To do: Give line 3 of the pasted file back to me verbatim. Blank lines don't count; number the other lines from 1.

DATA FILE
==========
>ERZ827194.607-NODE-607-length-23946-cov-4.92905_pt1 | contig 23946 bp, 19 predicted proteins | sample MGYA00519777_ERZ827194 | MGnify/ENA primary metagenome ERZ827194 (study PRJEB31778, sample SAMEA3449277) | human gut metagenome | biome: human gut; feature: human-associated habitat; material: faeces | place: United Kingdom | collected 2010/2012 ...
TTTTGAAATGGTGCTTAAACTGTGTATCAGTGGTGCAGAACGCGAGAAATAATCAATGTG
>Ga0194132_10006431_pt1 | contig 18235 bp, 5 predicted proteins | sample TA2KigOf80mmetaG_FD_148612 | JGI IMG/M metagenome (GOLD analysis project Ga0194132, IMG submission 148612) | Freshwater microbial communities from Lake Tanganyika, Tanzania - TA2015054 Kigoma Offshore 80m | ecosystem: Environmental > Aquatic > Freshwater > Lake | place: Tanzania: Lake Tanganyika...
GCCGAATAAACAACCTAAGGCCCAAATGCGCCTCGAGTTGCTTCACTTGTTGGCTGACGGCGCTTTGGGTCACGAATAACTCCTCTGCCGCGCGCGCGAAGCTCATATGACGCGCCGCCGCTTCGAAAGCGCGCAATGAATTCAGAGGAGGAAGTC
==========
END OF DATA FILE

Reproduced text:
>Ga0194132_10006431_pt1 | contig 18235 bp, 5 predicted proteins | sample TA2KigOf80mmetaG_FD_148612 | JGI IMG/M metagenome (GOLD analysis project Ga0194132, IMG submission 148612) | Freshwater microbial communities from Lake Tanganyika, Tanzania - TA2015054 Kigoma Offshore 80m | ecosystem: Environmental > Aquatic > Freshwater > Lake | place: Tanzania: Lake Tanganyika...